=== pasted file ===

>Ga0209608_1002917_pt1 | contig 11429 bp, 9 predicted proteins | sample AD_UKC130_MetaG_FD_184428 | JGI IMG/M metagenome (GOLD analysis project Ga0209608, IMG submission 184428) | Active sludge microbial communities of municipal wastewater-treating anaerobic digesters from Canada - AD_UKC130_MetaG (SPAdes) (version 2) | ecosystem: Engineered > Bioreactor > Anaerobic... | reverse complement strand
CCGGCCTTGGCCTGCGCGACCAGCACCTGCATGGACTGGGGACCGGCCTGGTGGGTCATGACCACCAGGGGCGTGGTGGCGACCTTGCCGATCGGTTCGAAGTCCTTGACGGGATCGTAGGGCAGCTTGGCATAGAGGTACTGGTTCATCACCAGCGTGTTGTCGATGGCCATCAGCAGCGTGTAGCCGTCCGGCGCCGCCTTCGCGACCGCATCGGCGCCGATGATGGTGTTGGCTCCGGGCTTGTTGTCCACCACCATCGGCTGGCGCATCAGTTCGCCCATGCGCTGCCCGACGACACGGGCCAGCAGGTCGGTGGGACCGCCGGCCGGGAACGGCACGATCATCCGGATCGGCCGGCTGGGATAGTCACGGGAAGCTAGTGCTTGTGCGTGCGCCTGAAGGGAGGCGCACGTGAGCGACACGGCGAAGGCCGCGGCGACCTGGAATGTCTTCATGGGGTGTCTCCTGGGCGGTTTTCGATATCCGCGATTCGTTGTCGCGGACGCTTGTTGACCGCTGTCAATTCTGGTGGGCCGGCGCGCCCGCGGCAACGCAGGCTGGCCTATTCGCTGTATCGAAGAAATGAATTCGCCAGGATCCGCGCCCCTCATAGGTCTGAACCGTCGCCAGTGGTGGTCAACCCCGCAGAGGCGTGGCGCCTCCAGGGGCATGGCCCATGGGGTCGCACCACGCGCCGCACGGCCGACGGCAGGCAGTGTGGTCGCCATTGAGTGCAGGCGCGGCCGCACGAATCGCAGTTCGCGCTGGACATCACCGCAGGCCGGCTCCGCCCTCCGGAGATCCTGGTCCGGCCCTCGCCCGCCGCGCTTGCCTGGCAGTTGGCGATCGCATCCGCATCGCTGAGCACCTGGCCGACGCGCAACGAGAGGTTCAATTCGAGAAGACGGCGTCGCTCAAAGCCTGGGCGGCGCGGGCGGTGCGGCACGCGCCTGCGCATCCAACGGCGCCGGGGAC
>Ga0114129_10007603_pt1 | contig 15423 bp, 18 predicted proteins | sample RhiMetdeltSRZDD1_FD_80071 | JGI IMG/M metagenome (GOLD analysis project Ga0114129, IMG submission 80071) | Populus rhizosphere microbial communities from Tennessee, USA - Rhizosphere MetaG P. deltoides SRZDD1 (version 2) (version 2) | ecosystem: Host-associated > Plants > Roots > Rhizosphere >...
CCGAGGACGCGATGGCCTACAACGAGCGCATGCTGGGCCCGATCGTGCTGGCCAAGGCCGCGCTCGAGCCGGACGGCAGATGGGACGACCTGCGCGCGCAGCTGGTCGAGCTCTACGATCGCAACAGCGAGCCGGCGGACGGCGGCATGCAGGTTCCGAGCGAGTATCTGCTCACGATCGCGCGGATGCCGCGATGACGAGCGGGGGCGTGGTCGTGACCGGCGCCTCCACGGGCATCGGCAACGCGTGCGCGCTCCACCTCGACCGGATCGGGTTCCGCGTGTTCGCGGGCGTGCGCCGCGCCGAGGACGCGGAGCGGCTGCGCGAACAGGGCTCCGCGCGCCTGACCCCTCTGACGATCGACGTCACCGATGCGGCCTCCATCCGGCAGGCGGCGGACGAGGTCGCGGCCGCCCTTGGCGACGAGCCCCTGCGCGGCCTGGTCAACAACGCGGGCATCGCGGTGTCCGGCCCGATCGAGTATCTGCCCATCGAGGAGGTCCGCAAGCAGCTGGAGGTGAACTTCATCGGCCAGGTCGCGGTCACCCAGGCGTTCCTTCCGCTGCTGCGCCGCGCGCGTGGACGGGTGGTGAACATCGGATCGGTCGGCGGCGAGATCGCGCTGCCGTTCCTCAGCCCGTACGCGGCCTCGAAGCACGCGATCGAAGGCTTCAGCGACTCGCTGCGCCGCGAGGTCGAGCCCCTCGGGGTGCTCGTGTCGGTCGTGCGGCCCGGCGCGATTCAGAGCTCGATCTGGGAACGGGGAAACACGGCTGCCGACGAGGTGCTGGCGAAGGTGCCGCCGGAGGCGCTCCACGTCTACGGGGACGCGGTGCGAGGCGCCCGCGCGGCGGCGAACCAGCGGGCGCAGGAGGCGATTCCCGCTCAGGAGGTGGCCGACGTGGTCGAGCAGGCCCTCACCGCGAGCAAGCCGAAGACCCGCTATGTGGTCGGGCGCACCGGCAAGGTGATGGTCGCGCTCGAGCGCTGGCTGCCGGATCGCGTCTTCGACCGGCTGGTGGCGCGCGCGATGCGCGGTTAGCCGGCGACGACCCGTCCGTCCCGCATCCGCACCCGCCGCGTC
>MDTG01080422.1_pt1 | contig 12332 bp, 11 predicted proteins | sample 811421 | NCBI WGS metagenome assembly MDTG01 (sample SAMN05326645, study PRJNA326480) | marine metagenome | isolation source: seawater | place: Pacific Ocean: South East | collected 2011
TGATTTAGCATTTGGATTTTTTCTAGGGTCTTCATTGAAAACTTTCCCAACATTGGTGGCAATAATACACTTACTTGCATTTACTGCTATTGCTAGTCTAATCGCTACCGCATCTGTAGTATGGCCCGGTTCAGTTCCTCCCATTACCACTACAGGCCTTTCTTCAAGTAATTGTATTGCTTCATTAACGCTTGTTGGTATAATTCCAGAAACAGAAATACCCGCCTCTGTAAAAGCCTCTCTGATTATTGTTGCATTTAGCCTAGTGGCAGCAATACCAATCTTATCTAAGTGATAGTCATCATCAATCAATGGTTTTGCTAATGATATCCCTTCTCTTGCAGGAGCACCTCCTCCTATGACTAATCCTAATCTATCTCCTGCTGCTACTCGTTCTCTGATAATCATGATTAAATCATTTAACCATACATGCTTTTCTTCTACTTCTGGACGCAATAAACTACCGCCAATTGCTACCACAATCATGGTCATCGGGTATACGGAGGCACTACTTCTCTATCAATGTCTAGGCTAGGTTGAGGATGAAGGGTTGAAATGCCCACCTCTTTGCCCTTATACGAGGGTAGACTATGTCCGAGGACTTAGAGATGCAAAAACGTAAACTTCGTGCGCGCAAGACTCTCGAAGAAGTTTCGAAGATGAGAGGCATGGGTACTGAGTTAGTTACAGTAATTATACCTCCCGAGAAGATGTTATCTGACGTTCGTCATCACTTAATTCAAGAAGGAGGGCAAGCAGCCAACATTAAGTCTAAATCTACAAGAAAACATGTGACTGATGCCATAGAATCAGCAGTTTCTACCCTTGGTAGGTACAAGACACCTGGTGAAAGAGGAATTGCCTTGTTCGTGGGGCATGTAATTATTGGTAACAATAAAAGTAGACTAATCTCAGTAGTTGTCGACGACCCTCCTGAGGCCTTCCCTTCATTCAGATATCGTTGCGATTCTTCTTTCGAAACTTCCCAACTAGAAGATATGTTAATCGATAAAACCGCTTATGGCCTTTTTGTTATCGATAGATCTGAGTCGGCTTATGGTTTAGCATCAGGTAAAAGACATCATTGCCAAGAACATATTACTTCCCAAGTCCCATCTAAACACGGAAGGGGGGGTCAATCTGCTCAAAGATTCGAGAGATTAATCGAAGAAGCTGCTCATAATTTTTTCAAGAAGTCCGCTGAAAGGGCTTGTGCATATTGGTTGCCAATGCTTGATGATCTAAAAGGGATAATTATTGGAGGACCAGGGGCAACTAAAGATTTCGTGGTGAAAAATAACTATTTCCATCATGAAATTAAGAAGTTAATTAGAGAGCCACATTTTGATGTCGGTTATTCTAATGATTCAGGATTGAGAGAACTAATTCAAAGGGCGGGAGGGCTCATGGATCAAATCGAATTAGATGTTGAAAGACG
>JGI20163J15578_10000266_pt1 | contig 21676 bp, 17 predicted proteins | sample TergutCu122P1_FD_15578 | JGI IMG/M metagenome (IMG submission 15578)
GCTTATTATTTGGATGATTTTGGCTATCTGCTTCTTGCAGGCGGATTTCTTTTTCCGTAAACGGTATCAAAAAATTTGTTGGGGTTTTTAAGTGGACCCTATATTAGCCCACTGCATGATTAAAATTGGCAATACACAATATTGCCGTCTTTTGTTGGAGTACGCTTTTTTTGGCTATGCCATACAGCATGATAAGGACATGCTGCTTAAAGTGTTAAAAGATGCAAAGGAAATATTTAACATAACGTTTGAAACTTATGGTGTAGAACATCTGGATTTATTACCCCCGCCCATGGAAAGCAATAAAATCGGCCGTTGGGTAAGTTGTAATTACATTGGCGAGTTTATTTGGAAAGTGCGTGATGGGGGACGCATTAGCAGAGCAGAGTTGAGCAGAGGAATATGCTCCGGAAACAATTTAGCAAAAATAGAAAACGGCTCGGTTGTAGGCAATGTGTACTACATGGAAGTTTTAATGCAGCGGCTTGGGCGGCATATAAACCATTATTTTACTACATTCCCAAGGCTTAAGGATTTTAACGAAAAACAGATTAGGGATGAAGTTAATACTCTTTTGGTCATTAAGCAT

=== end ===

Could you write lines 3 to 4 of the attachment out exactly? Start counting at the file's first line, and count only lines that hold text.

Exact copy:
>Ga0114129_10007603_pt1 | contig 15423 bp, 18 predicted proteins | sample RhiMetdeltSRZDD1_FD_80071 | JGI IMG/M metagenome (GOLD analysis project Ga0114129, IMG submission 80071) | Populus rhizosphere microbial communities from Tennessee, USA - Rhizosphere MetaG P. deltoides SRZDD1 (version 2) (version 2) | ecosystem: Host-associated > Plants > Roots > Rhizosphere >...
CCGAGGACGCGATGGCCTACAACGAGCGCATGCTGGGCCCGATCGTGCTGGCCAAGGCCGCGCTCGAGCCGGACGGCAGATGGGACGACCTGCGCGCGCAGCTGGTCGAGCTCTACGATCGCAACAGCGAGCCGGCGGACGGCGGCATGCAGGTTCCGAGCGAGTATCTGCTCACGATCGCGCGGATGCCGCGATGACGAGCGGGGGCGTGGTCGTGACCGGCGCCTCCACGGGCATCGGCAACGCGTGCGCGCTCCACCTCGACCGGATCGGGTTCCGCGTGTTCGCGGGCGTGCGCCGCGCCGAGGACGCGGAGCGGCTGCGCGAACAGGGCTCCGCGCGCCTGACCCCTCTGACGATCGACGTCACCGATGCGGCCTCCATCCGGCAGGCGGCGGACGAGGTCGCGGCCGCCCTTGGCGACGAGCCCCTGCGCGGCCTGGTCAACAACGCGGGCATCGCGGTGTCCGGCCCGATCGAGTATCTGCCCATCGAGGAGGTCCGCAAGCAGCTGGAGGTGAACTTCATCGGCCAGGTCGCGGTCACCCAGGCGTTCCTTCCGCTGCTGCGCCGCGCGCGTGGACGGGTGGTGAACATCGGATCGGTCGGCGGCGAGATCGCGCTGCCGTTCCTCAGCCCGTACGCGGCCTCGAAGCACGCGATCGAAGGCTTCAGCGACTCGCTGCGCCGCGAGGTCGAGCCCCTCGGGGTGCTCGTGTCGGTCGTGCGGCCCGGCGCGATTCAGAGCTCGATCTGGGAACGGGGAAACACGGCTGCCGACGAGGTGCTGGCGAAGGTGCCGCCGGAGGCGCTCCACGTCTACGGGGACGCGGTGCGAGGCGCCCGCGCGGCGGCGAACCAGCGGGCGCAGGAGGCGATTCCCGCTCAGGAGGTGGCCGACGTGGTCGAGCAGGCCCTCACCGCGAGCAAGCCGAAGACCCGCTATGTGGTCGGGCGCACCGGCAAGGTGATGGTCGCGCTCGAGCGCTGGCTGCCGGATCGCGTCTTCGACCGGCTGGTGGCGCGCGCGATGCGCGGTTAGCCGGCGACGACCCGTCCGTCCCGCATCCGCACCCGCCGCGTC